Independence Day!

The 4th of July, a holiday that celebrates the Independence of our country. It is also a holiday that is associated with outdoor activities like going to the beach, having a family cook-out, and using fireworks. Seeing colorful explosions in the sky has become a tradition for the 4th of July much like eating turkey on Thanksgiving. However, fireworks are considered to be explosives which is why each state, and city, has specific firework restrictions.

This year, July 4th lands on a Monday so most people will mostly likely want to celebrate their nation’s Independence Day during the weekend. If you plan on celebrating America’s birthday by lighting some bottle rockets or other types of fireworks, it’s important to know the rules to playing with fire to avoid getting into trouble or risking serious injury.

Texas’ Laws On Fireworks

The state of Texas has some of the most relaxed laws in the country when it comes to fireworks. In Texas, it is legal to sell all fireworks to the public, with some restrictions on the fireworks themselves. Restrictions like the overall length of the firework cannot be more than 15 inches, or the explosive powder used cannot be more than four grams.

San Antonio’s Firework Restrictions

The purchase, use and/or transport of fireworks is illegal within the San Antonio city limits. Considered a Class C misdemeanor in the eyes of law, and can carry a fine of up to $2,000.

According to the Bexar County website, these are all the restrictions with fireworks. Some of these rules may not apply to you, but when it comes to the use a fireworks a person may not:

1) Explode or ignite fireworks within 600 feet of any church, a hospital other than a veterinary hospital, an asylum, a licensed child care center, or a public or private primary or secondary school or institution of higher education unless the person receives authorization in writing from that organization;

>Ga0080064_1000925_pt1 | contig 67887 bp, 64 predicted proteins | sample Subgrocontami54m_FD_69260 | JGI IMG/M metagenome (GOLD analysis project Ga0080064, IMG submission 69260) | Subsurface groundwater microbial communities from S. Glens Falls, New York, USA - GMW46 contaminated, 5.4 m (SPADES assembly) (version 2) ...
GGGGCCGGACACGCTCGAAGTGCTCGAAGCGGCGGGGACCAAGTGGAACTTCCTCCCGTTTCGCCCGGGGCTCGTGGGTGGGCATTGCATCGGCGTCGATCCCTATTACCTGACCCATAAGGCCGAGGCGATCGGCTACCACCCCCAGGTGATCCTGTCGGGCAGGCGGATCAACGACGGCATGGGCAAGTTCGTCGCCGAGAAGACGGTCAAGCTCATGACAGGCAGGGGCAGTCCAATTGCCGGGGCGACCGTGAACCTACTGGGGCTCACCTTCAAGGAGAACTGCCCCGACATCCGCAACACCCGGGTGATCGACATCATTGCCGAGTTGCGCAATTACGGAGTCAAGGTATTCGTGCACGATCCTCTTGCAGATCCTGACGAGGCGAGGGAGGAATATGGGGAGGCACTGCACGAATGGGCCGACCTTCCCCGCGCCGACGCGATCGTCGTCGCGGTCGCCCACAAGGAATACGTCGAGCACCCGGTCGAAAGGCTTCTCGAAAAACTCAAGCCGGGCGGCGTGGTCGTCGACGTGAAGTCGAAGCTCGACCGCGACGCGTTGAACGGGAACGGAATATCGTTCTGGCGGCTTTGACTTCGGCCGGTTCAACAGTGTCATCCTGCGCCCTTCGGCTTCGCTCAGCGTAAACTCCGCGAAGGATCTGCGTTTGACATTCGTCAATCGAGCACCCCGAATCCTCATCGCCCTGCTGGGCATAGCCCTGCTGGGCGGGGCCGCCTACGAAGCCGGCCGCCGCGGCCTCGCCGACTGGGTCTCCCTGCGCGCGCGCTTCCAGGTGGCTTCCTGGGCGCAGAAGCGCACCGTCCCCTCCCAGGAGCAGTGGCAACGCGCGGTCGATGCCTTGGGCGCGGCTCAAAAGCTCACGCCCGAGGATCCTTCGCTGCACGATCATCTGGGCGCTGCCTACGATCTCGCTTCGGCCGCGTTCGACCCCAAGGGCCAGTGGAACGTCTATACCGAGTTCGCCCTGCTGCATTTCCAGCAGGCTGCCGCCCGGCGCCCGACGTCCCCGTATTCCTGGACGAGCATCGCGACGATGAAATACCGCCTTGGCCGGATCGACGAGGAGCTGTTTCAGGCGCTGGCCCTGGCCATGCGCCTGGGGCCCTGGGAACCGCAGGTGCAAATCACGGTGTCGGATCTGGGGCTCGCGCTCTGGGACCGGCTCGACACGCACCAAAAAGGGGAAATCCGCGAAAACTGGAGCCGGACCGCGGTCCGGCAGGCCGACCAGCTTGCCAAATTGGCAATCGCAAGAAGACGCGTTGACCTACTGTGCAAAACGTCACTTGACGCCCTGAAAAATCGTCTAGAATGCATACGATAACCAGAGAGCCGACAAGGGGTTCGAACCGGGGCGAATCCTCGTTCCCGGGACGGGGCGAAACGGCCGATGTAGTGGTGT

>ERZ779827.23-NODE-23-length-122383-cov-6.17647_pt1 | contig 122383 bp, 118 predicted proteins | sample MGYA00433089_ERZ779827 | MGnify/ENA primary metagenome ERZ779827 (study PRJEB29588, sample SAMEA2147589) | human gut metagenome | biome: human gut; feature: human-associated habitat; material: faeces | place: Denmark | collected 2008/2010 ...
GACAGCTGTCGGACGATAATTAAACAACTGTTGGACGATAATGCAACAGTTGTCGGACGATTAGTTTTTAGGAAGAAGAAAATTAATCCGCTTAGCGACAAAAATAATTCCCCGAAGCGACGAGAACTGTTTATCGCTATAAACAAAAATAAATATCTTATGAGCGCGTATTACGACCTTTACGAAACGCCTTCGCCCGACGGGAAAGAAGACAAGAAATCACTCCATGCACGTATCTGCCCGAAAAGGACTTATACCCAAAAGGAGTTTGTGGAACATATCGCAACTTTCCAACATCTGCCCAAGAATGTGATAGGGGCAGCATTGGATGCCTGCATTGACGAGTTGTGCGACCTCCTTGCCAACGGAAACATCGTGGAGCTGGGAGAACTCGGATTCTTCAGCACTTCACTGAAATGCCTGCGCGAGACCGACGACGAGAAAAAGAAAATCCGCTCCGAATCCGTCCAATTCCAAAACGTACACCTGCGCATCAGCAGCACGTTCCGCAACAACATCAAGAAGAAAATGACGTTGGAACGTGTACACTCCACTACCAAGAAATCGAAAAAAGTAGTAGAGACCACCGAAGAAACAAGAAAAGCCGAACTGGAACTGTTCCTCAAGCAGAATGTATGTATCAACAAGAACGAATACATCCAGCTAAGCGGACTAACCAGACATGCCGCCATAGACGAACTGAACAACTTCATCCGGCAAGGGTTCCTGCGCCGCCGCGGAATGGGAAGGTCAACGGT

• Can’t use fireworks near public buildings or schools.

(2) Sell at retail, explode or ignite fireworks within 100 feet of a place where flammable liquids or flammable compressed gasses are stored and dispensed;

  • Don’t lite fireworks near gas stations, propane tanks, etc.

(3) Explode or ignite fireworks within 100 feet of a place where fireworks are stored or sold;

  • Don’t lite your fireworks in the parking lot outside the store where you just purchased them.

(4) Ignite or discharge fireworks in or from a motor vehicle;

  • Don’t lite a bottle rocket, or any other firework, while driving.

(5) Place ignited fireworks in, or throw ignited fireworks at, a motor vehicle;

  • Don’t toss a lite firework into your car or truck.

(6) Conduct a public fireworks display that includes Fireworks 1.3G unless the person is a licensed pyrotechnic operator;

  •  No huge firework display unless you are a trained professional.

(7) Conduct a proximate display of fireworks that includes Fireworks 1.3G or Fireworks 1.4G as defined in NFPA 1126 Standards for the Use of Pyrotechnics Before a Proximate Audience unless the person is a licensed pyrotechnic special effects operator and has the approval of the local fire prevention officer;

  • No firework shows unless you are a professional and have permission.

(8) Sell, store, manufacture, distribute, or display fireworks except as provided by this chapter or rules adopted by the commissioner under this chapter.

  • You need permission to be in the firework business.

These restrictions are for the benefit of the community and your safety. Some of these rules may seem like common sense, but its better to be safe than sorry. If you are planning on buying and igniting fireworks this 4th of July remember to use caution and be safe.


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